A plant-based diet may improve your health

By eating more plant-rich foods, a plant-eating diet can lower your risk of type 2 diabetes, a new study finds.

Researchers looked at more than 3,500 adults and compared their metabolic health to that of people who ate the plant-centered diet.

The study, published in the journal Nutrients, found that the plant food diet was associated with a lower risk of Type 2 diabetes.

Researchers said the results were interesting because they didn’t include information on whether the participants were obese or overweight, which might affect the results.

“The association of plant-eaters and type 2 diabetics is not as strong as the association between people who are obese or have other risk factors,” said lead author Jennifer M. D’Agostino, a postdoctoral researcher at the University of Colorado Boulder.

“This suggests that this type of dietary change may help to improve the metabolic profile and health of individuals who are overweight or obese.”

The researchers looked at information on the participants’ metabolic profile before and after a plant based diet.

They found that people who were plant-oriented had lower levels of triglycerides, LDL, and apoB, which can be associated with diabetes.

People who ate more plant foods had lower triglycerides and higher levels of HDL, which help regulate blood pressure.

People who ate less plant foods also had lower apoA-I levels, which are known to be linked to cardiovascular risk.

Researchers also found that those who ate a plant diet had lower fasting triglycerides (also known as the “good cholesterol”) and lower levels in the fasting blood glucose.

The study looked at whether the results would be similar in people who followed a more animal-based, plant-centric diet.

“It is important to note that plant-only diets are not equivalent to animal-only dietary interventions, such as a vegan diet,” D’Abostino said.

“The difference in these diets is not substantial, but is related to how plant foods are consumed and the nature of their nutrient composition.”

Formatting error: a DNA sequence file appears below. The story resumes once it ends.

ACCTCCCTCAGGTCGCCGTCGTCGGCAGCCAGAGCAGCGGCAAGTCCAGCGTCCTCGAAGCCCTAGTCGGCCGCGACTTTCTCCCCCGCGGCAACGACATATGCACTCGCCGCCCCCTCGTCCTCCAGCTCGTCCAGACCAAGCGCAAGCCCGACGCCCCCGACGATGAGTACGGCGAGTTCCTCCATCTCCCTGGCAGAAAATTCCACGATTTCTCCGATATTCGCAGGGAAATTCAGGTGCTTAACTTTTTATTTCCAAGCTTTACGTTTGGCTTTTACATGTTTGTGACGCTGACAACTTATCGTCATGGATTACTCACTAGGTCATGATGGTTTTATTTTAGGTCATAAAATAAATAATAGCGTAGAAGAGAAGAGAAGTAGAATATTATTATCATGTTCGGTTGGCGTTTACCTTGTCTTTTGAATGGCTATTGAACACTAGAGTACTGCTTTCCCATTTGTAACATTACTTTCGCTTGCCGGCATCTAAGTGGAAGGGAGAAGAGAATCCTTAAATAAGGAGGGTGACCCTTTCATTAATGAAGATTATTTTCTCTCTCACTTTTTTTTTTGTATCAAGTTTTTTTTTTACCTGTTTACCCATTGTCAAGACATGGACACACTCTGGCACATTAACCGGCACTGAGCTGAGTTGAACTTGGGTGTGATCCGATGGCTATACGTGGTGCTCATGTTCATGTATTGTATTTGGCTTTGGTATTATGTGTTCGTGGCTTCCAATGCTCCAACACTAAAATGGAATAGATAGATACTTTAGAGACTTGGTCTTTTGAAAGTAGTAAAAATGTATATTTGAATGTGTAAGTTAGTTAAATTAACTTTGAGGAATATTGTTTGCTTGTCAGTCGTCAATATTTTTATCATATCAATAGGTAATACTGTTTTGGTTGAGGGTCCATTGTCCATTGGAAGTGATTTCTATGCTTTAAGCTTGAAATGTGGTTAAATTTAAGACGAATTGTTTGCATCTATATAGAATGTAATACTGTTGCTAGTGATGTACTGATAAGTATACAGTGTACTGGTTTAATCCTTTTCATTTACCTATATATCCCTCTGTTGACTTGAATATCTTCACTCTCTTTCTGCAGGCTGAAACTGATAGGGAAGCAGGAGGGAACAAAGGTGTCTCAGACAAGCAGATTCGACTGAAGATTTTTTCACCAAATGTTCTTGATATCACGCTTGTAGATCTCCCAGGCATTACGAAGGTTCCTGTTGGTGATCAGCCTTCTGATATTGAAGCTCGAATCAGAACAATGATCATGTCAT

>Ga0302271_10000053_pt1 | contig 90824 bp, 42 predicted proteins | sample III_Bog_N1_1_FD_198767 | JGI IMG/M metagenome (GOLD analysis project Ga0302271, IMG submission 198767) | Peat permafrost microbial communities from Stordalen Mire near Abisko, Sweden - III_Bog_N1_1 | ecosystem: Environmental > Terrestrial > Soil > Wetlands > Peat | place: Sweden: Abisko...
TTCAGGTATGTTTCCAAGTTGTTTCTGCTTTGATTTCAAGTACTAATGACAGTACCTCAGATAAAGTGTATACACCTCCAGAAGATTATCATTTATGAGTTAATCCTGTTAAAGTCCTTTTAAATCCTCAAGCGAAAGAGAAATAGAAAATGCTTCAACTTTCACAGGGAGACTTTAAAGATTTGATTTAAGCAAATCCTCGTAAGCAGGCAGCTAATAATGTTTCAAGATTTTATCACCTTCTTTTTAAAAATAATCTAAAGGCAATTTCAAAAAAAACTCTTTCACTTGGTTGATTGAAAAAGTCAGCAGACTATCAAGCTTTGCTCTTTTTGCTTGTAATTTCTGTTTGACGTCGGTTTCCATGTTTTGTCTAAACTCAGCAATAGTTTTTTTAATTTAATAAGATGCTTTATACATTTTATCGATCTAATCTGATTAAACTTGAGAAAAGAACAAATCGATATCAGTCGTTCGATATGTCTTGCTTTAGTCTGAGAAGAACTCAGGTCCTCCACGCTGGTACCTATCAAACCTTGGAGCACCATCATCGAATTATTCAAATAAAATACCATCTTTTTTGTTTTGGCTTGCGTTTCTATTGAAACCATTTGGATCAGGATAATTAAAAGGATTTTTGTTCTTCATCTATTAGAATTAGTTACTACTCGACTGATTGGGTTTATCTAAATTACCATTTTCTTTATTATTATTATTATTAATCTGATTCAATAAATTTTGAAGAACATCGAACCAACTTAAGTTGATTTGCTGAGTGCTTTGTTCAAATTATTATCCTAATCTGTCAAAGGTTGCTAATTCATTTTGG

The study did not address the role that animal products might have in promoting type 2 disease.

The researchers said the findings suggest that people may be better able to avoid or manage type 2 Diabetes with a plant/animal-based dietary approach.

“We can make a lifestyle change to improve metabolic health,” D.D. wrote.

“Whether or not a plant focused diet is effective for prevention of Type II Diabetes is still being investigated.”SOURCE: michael d’agostino et al, Plant-based diets improve metabolic profile, Nutrients (2016).

Scientific Internship: The ‘Scientific Internship’ is Not a Job

Posted June 29, 2018 06:21:51This summer, I’ll be joining the prestigious Department of Ecology and Evolutionary Biology at the University of Newcastle.

I’m excited to work in the department and have a great opportunity to explore how the world views the role of the scientist.

In the department, we have a broad range of scientific research interests, from the development of animal and plant models of human behaviour to the interpretation of molecular biology data to the development and implementation of scientific and public policy initiatives.

I’ll be working alongside the department’s scientists and researchers to provide support for their projects, and also providing input to our scientific and policy work.

At the same time, I will be supporting my research with a variety of academic and professional opportunities.

As an undergrad, I’ve been studying plant biology and my work has been recognised in the UK scientific literature, and the University has awarded me research fellowships, funding and scholarships.

This summer I’m looking forward to doing some of the things I’ve always wanted to do and being involved in the research I’ve so much loved.

It’s an exciting opportunity to work with my fellow students, with a broad variety of exciting projects.

I can’t wait to get started!

A special thanks to all the students, staff and researchers who have been working hard to make this summer such a successful one.

More to come.